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8 comments:

Edward Copeland said...

Slightly off topic, but I thought I'd give a big BOOO to TVLand which seems to change its schedule on a weekly basis which, after making its first good decision in years by acquiring The Dick Van Dyke Show and airing it at 6 p.m. Central time each night for an hour has now jerked it from that slot to the early morning hour of 8 a.m. Central time. Also, DOUBLE BOOS for TVLand and their sister channel Nick at Nite for the obsession with The Nanny which they seem to enjoy running for hours at a time, often simultaneously at night on both channels.

Ivan G. Shreve, Jr. said...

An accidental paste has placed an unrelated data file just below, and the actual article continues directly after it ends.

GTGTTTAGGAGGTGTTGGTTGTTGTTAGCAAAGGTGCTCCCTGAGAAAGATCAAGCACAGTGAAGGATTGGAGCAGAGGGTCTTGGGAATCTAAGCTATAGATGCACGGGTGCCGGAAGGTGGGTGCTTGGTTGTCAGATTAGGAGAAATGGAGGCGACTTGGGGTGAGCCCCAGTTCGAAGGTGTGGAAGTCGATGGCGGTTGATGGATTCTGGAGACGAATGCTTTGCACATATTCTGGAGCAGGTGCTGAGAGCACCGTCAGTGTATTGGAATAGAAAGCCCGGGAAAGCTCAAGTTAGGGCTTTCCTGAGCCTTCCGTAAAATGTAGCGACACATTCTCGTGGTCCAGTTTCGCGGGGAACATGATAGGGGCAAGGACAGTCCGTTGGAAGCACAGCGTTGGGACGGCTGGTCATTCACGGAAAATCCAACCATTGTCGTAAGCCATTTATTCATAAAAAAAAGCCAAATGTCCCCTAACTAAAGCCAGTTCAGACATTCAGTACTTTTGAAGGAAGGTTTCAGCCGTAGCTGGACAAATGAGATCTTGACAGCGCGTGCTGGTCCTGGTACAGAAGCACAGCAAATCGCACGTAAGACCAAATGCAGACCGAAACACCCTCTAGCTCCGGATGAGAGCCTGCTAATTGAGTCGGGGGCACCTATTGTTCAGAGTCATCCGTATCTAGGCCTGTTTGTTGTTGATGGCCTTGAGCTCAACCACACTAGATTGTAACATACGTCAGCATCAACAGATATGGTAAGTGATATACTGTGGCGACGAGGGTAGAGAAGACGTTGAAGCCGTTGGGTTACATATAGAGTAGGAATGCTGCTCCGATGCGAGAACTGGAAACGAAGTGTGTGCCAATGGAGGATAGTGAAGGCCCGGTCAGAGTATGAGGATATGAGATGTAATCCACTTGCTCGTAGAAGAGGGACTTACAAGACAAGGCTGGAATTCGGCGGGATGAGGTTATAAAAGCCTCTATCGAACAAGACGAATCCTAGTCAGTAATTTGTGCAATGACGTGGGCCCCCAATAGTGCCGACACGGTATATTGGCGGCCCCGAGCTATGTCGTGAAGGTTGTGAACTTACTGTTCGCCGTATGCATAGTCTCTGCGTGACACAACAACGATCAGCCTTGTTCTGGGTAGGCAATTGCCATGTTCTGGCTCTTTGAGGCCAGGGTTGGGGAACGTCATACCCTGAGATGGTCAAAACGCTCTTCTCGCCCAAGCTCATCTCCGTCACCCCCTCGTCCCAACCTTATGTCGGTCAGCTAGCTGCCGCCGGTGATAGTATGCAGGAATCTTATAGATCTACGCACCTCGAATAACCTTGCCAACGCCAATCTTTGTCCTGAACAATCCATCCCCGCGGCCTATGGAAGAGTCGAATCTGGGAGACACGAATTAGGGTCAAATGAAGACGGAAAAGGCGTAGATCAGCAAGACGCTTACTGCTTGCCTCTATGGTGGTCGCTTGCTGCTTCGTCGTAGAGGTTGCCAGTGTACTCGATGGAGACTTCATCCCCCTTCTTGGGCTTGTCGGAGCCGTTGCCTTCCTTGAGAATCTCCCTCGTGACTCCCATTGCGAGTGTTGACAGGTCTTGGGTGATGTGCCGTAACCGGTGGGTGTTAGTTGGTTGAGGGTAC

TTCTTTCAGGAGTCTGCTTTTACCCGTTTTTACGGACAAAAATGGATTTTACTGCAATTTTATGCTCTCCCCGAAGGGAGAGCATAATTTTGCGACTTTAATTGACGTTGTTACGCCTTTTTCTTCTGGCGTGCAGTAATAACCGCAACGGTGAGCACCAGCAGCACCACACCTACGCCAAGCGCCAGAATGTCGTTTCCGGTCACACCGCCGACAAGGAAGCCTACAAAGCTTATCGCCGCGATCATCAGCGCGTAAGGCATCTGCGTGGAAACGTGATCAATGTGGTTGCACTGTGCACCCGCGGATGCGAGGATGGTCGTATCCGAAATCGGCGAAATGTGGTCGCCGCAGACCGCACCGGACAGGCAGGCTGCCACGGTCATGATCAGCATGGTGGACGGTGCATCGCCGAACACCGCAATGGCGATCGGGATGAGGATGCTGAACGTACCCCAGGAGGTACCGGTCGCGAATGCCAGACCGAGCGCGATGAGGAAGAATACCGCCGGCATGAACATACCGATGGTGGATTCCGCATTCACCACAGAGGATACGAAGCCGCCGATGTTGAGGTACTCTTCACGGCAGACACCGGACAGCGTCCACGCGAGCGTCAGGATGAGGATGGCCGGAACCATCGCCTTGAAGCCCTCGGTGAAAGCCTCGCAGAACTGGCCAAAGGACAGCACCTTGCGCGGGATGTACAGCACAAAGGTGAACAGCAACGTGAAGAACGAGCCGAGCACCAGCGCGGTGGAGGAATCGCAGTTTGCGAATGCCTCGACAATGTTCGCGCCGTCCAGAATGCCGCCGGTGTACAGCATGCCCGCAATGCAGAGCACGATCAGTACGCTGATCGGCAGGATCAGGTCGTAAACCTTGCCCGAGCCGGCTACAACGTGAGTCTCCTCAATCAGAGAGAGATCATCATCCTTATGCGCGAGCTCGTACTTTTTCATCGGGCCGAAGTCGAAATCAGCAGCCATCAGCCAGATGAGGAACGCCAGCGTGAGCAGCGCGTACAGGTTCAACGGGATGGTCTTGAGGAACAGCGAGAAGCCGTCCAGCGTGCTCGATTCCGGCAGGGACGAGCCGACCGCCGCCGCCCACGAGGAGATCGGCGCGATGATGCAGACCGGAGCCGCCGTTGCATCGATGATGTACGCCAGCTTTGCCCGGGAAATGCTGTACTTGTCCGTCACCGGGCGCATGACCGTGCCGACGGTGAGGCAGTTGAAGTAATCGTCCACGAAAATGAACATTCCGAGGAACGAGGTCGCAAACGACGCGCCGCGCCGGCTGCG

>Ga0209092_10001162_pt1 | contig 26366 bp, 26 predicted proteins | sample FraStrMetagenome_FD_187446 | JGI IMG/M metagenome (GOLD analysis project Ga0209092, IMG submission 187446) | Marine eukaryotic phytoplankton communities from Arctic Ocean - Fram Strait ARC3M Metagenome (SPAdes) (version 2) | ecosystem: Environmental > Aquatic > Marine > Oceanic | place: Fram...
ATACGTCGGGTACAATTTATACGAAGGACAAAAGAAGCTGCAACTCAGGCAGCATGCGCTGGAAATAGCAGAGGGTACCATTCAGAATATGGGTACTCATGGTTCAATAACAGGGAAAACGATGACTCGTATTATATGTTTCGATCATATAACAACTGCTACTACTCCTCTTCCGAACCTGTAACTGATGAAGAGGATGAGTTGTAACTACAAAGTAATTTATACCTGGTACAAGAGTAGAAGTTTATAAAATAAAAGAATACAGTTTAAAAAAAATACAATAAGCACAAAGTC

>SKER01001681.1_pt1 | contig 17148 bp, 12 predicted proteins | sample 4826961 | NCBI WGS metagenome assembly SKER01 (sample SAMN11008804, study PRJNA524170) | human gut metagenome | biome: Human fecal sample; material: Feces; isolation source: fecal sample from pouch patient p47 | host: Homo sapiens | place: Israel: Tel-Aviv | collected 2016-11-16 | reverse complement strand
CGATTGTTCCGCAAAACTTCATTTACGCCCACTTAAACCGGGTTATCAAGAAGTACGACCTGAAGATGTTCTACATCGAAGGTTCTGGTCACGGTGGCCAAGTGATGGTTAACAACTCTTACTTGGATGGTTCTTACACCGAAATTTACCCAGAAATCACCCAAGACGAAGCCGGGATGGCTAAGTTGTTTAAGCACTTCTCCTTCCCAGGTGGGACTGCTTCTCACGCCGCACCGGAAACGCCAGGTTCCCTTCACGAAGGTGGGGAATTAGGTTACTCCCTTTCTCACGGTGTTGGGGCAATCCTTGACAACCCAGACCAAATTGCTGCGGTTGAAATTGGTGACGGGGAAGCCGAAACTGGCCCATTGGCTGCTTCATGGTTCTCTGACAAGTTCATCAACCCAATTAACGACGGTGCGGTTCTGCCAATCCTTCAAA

It's never off-topic to boo TVLand. Boo. Boooooo...

DorianTB said...

Ivan, as always, you did a most entertaining and knowledgeable post, with lots of interesting behind-the-scene info! I've been meaning to watch BALL OF FIRE since it's been on TCM's THE ESSENTIALS recently (hooray for TiVo!). Of course I'd read about BALL OF FIRE, but never had an opportunity to see it. Now more than ever, I'm looking forward to sitting down and watching it!

In fact, my only complaint is that I was all set to watch my TiVo'd copy of BALL OF FIRE today, until I noticed that you had beat me to it with your terrific post! :-) No problem; I'll wait a couple of weeks and write another post I'd been meaning to get around to, about HIS KIND OF WOMAN. Yes, I know you blogged about it a while back, but I think it's been long enough since then that I can put my own spin on it! :-) Keep those great posts coming!

Scott said...

Great piece on Ball of Fire, Ivan. So enjoyable, in fact, that it's inspired me to fire up a whole other browser window and rewatch it (let Mr. Copeland know that it's available on Netflix Streaming. Not the greatest visual fidelity, but the performances shine on through).